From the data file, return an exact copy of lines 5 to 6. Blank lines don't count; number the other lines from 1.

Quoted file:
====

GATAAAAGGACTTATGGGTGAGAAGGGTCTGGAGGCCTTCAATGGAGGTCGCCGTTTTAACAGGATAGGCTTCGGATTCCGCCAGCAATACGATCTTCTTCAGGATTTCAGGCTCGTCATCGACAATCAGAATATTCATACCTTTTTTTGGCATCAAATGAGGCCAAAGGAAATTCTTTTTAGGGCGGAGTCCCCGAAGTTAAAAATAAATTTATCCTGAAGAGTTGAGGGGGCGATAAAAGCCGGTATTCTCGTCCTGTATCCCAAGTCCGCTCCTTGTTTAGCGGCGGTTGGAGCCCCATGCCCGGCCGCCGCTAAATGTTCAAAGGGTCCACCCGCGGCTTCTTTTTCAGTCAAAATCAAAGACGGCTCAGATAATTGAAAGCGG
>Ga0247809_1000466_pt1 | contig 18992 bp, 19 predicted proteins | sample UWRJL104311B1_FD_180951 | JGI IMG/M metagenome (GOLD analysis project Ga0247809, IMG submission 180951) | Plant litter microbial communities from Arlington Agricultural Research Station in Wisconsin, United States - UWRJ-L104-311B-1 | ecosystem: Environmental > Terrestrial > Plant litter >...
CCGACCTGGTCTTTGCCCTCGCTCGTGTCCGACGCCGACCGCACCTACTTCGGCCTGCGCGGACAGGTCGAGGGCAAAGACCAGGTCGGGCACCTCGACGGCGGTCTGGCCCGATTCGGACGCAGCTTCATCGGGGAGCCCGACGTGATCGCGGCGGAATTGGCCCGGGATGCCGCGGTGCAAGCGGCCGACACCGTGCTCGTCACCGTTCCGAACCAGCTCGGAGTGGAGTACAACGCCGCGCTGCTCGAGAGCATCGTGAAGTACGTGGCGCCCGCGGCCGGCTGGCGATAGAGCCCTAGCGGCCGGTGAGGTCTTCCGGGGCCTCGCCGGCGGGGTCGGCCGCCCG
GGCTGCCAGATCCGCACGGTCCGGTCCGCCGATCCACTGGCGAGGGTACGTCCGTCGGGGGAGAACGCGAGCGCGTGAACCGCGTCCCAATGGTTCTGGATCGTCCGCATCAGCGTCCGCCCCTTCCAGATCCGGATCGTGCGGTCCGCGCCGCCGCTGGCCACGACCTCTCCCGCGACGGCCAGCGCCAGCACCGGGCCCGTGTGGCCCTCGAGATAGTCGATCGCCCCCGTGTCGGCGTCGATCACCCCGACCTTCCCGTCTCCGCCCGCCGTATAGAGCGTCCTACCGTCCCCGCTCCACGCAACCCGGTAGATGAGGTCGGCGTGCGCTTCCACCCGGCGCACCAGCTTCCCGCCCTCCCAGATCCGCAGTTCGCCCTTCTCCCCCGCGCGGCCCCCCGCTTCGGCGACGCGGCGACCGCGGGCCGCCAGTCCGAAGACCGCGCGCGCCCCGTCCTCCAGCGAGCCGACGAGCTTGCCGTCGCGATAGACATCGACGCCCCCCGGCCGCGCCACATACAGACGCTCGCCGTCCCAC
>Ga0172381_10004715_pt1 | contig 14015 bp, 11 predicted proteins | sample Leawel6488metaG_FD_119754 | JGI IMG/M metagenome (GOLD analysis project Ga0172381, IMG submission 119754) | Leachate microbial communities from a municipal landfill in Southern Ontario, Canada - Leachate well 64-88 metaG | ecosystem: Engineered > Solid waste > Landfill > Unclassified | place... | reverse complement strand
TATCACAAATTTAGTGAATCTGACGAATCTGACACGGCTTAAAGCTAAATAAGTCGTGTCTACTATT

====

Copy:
>Ga0172381_10004715_pt1 | contig 14015 bp, 11 predicted proteins | sample Leawel6488metaG_FD_119754 | JGI IMG/M metagenome (GOLD analysis project Ga0172381, IMG submission 119754) | Leachate microbial communities from a municipal landfill in Southern Ontario, Canada - Leachate well 64-88 metaG | ecosystem: Engineered > Solid waste > Landfill > Unclassified | place... | reverse complement strand
TATCACAAATTTAGTGAATCTGACGAATCTGACACGGCTTAAAGCTAAATAAGTCGTGTCTACTATT